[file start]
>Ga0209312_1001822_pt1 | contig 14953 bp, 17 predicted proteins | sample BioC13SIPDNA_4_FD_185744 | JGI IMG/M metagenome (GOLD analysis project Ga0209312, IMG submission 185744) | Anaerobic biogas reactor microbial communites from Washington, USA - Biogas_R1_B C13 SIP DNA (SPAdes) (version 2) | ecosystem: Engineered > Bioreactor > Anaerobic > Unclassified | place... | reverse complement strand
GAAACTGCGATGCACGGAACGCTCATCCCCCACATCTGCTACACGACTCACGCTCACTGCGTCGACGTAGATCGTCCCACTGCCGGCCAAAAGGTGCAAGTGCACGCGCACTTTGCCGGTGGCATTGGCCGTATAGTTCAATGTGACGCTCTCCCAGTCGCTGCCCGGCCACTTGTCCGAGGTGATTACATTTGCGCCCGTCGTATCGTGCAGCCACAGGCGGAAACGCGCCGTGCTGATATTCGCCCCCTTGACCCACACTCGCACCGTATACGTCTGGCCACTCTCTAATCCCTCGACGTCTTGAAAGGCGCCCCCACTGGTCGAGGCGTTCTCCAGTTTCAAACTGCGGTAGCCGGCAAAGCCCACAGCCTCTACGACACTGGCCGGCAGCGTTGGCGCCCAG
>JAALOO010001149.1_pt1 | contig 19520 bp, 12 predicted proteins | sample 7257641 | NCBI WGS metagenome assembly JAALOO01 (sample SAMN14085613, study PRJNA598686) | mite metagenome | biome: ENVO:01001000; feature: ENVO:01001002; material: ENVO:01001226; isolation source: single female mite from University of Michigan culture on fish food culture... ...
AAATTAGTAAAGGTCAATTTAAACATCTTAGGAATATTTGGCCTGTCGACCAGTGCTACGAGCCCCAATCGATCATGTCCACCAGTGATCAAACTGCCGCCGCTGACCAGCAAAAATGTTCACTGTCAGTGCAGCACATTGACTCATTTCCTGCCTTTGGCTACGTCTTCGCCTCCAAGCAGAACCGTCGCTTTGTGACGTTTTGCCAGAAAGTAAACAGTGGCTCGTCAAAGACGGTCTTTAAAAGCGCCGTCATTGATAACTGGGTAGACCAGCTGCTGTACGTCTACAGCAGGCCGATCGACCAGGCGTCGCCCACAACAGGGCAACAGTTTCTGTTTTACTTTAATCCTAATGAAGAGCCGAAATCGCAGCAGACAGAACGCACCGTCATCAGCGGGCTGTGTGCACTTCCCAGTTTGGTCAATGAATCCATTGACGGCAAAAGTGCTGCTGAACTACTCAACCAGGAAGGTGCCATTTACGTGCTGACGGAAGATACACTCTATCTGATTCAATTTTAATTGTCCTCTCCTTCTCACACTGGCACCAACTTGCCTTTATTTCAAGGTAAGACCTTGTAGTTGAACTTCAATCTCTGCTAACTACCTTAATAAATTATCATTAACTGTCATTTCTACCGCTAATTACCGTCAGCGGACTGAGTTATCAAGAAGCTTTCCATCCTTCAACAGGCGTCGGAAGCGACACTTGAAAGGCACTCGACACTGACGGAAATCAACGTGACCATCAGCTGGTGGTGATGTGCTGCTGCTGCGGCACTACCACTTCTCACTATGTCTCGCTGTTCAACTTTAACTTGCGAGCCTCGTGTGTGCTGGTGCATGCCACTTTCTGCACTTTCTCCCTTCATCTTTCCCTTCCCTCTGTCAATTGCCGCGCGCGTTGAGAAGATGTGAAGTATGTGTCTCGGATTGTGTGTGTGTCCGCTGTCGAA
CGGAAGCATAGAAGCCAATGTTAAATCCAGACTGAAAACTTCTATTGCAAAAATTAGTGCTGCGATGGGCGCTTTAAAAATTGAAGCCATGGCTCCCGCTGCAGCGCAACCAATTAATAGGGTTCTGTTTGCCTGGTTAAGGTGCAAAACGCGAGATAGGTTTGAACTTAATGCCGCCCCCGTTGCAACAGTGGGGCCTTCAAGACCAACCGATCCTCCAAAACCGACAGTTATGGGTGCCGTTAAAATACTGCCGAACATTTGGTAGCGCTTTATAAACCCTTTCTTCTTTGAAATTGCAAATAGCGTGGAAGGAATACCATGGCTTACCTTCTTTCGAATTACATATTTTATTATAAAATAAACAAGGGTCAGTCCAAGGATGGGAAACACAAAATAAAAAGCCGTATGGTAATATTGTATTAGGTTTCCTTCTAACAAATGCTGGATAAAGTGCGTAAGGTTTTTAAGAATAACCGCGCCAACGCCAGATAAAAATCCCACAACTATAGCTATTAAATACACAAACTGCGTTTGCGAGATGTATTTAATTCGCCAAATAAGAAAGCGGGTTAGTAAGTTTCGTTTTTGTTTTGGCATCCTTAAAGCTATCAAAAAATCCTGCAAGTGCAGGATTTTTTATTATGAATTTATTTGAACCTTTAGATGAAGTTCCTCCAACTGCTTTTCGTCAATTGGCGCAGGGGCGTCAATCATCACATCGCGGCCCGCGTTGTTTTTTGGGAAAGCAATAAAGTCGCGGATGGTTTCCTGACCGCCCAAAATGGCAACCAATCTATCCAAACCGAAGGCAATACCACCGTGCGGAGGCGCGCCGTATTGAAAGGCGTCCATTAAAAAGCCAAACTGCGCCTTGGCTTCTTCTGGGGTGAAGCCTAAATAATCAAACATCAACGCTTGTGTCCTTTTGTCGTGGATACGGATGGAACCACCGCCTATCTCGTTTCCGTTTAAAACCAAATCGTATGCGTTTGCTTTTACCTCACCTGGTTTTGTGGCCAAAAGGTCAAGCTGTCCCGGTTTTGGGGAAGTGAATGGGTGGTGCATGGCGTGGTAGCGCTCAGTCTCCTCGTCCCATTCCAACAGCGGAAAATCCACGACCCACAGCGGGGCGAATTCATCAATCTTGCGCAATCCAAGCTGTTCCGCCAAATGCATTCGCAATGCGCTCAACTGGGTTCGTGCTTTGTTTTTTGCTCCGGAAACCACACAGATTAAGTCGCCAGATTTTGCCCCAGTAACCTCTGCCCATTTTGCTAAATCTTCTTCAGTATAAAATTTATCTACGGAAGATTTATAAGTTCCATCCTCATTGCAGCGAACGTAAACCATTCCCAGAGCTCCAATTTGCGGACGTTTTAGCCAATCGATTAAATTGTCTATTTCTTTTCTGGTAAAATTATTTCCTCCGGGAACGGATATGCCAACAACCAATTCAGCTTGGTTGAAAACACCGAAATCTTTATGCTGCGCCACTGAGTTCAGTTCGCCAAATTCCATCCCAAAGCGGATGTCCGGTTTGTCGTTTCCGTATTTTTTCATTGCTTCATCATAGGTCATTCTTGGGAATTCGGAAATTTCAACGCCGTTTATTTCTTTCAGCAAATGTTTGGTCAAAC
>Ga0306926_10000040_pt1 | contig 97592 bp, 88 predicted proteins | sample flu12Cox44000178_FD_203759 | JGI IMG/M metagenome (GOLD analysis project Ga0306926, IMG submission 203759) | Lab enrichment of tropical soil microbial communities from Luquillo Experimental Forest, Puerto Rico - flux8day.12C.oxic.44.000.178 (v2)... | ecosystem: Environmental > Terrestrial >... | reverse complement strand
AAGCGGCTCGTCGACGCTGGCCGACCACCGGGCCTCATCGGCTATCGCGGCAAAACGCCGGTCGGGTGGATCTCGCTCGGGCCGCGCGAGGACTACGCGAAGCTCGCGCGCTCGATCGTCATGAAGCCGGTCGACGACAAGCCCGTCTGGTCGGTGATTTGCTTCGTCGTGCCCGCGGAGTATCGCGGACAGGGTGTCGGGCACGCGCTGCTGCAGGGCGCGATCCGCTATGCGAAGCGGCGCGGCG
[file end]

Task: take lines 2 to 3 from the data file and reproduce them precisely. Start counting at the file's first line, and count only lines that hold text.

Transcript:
GAAACTGCGATGCACGGAACGCTCATCCCCCACATCTGCTACACGACTCACGCTCACTGCGTCGACGTAGATCGTCCCACTGCCGGCCAAAAGGTGCAAGTGCACGCGCACTTTGCCGGTGGCATTGGCCGTATAGTTCAATGTGACGCTCTCCCAGTCGCTGCCCGGCCACTTGTCCGAGGTGATTACATTTGCGCCCGTCGTATCGTGCAGCCACAGGCGGAAACGCGCCGTGCTGATATTCGCCCCCTTGACCCACACTCGCACCGTATACGTCTGGCCACTCTCTAATCCCTCGACGTCTTGAAAGGCGCCCCCACTGGTCGAGGCGTTCTCCAGTTTCAAACTGCGGTAGCCGGCAAAGCCCACAGCCTCTACGACACTGGCCGGCAGCGTTGGCGCCCAG
>JAALOO010001149.1_pt1 | contig 19520 bp, 12 predicted proteins | sample 7257641 | NCBI WGS metagenome assembly JAALOO01 (sample SAMN14085613, study PRJNA598686) | mite metagenome | biome: ENVO:01001000; feature: ENVO:01001002; material: ENVO:01001226; isolation source: single female mite from University of Michigan culture on fish food culture... ...